General strategies for locking your bicycle

Unless you are in a very safe area, don't leave a bike unlocked and unattended for more than a few seconds. A thief needs almost no time to grab a bike and disappear.

The bitter truth is that tools exist which can defeat any locking system you can use for a bicycle. Luckily for us, most thieves use cutting or prying tools, if they use anything at all. So, with that in mind...




When you have a choice of different things to lock your bike to, choose the toughest one. That is not necessarily the thickest one; for example, a thick wood pole might be easy for a thief to break or cut. Also easy to cut: a hollow aluminum pole or the wire part of a chain-link fence. Even a tough-to-cut object might be inadequate if it's weakly held down (e.g. with thin bolts).

Try locking up in a place where lots of people can see the bike from inside of buildings. Or locking near a building entrance might help; ideally, lots of people will be suddenly appearing as they exit the building. These situations could seem risky to a thief. If you can't find a spot like that, at least pick a place with a good amount of passersby and/or a surveillance camera.

Avoid leaving a bike outside overnight, no matter how good your locks are.

If you regularly travel to the same place, leave very heavy and strong locks and chains there (if permitted). This will save you from having to transport that extra weight.

It's risky to lock to a short pole (e.g. street sign). Thieves may be able to unbolt the sign and slide your bike up and off the pole. Or they might find a way to unbolt or dig out the bottom of the pole. They could then take the bike to their garage and attack the lock.

Place your locking systems up high on the bike. Otherwise someone could put them against the ground and pound on them. Or they could put one handle of their cutters against the ground and stomp the other handle, for extreme cutting force.

If you're very concerned about theft, you could use two different types of locks. Stealing it would require more time. And if you're lucky, a thief won't want a challenge and won't be carrying all of the necessary types of tools. A U-lock could secure the frame and front wheel to a bike rack. A chain could have the seat, frame, rear wheel, and bike rack all within its loop.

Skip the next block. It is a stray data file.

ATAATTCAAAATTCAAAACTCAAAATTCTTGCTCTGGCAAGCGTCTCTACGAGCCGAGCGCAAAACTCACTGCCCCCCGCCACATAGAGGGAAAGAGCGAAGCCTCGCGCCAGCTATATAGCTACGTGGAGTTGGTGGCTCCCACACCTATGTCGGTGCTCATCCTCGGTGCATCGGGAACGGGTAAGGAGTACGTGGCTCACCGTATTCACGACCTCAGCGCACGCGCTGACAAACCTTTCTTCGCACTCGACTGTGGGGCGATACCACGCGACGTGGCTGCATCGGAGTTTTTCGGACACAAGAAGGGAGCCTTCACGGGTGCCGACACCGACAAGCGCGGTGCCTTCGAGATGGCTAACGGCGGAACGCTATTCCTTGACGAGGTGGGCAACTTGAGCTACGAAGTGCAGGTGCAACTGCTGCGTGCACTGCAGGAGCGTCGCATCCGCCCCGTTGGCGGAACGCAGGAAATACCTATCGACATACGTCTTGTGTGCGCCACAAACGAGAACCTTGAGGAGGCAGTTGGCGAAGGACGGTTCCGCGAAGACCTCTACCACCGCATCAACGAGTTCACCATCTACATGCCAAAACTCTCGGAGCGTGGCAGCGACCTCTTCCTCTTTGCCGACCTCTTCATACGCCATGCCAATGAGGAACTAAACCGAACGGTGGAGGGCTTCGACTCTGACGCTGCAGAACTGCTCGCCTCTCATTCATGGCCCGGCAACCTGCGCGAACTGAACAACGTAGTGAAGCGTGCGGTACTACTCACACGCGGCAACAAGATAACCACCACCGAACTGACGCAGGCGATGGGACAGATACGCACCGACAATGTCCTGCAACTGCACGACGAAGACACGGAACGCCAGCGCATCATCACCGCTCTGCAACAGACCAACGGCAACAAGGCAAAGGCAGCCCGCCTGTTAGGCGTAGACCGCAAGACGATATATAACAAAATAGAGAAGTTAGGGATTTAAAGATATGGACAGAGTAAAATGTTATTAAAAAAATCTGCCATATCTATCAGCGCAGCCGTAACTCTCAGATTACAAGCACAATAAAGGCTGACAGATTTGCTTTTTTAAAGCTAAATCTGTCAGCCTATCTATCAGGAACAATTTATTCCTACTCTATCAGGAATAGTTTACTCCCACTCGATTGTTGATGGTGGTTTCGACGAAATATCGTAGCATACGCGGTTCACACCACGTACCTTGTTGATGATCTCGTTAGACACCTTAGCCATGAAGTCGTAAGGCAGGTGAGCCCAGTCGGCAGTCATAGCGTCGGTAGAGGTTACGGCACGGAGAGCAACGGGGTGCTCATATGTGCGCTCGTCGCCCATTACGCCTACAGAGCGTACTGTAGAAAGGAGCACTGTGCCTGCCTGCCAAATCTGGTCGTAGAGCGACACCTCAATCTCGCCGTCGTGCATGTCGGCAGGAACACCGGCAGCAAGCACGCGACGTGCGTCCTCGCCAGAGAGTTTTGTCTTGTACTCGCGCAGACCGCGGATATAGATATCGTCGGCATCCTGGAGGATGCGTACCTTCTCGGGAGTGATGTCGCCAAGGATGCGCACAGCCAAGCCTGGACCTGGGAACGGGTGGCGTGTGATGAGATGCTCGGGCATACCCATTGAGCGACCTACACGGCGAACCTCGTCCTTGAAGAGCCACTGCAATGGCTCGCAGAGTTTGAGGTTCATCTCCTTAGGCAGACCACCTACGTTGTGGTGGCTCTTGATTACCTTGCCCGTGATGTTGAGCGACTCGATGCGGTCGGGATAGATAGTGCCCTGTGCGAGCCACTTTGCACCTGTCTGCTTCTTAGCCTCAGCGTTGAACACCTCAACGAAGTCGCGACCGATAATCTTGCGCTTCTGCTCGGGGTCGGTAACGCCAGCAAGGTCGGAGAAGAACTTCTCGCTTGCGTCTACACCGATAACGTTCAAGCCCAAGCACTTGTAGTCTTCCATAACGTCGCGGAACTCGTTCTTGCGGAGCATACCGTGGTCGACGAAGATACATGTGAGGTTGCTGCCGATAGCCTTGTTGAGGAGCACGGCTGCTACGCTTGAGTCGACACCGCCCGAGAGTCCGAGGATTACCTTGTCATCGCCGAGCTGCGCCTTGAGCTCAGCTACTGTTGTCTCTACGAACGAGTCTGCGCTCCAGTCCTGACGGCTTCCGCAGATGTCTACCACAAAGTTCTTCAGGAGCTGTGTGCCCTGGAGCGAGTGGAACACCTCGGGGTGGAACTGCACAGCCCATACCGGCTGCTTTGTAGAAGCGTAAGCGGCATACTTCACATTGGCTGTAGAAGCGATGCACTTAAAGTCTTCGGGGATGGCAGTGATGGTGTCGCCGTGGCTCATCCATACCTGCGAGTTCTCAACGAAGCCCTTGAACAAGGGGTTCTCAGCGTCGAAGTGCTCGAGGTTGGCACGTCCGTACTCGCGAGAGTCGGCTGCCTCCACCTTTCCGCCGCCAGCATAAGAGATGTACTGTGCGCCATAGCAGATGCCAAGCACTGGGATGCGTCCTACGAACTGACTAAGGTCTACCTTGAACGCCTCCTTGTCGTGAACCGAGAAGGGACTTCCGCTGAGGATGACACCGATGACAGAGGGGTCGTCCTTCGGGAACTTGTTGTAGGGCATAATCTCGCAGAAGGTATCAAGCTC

Assuming you have quick-release wheels, and you want to lock up using a single locking system: remove the front wheel and let the bike rest on the fork. Rest the front wheel next to the rear wheel. Include the front wheel in whatever locking scheme protects the rear wheel.

Do not lock just the wheels or just the frame. Thieves might strip off the unlocked items, leaving you to discover only part of your bike left. Lock both the wheels to the frame, and lock the frame to a tough immoveable object. As an alternative to the various locks described in this website, you can buy locking skewers that might be adequate for locking the wheels and seat post.

Try to make the insertion points of key locks face down to the ground. This advice comes not from me but rather from a couple of other sources, including the lock manufacturer Kryptonite's website. I'm guessing that a face-up lock could get dust and rain in the mechanism, and allow a thief to pick the lock from a comfortable position.




Perhaps you are worried about thieves stealing just parts from your locked-up bike. If so, you could:

You could pass a chain or lock through the straps of your helmet, so you can leave it with your bike. A vandal might undo or cut the helmet straps, but a thief probably would not bother. I habitually take my helmet with me, instead.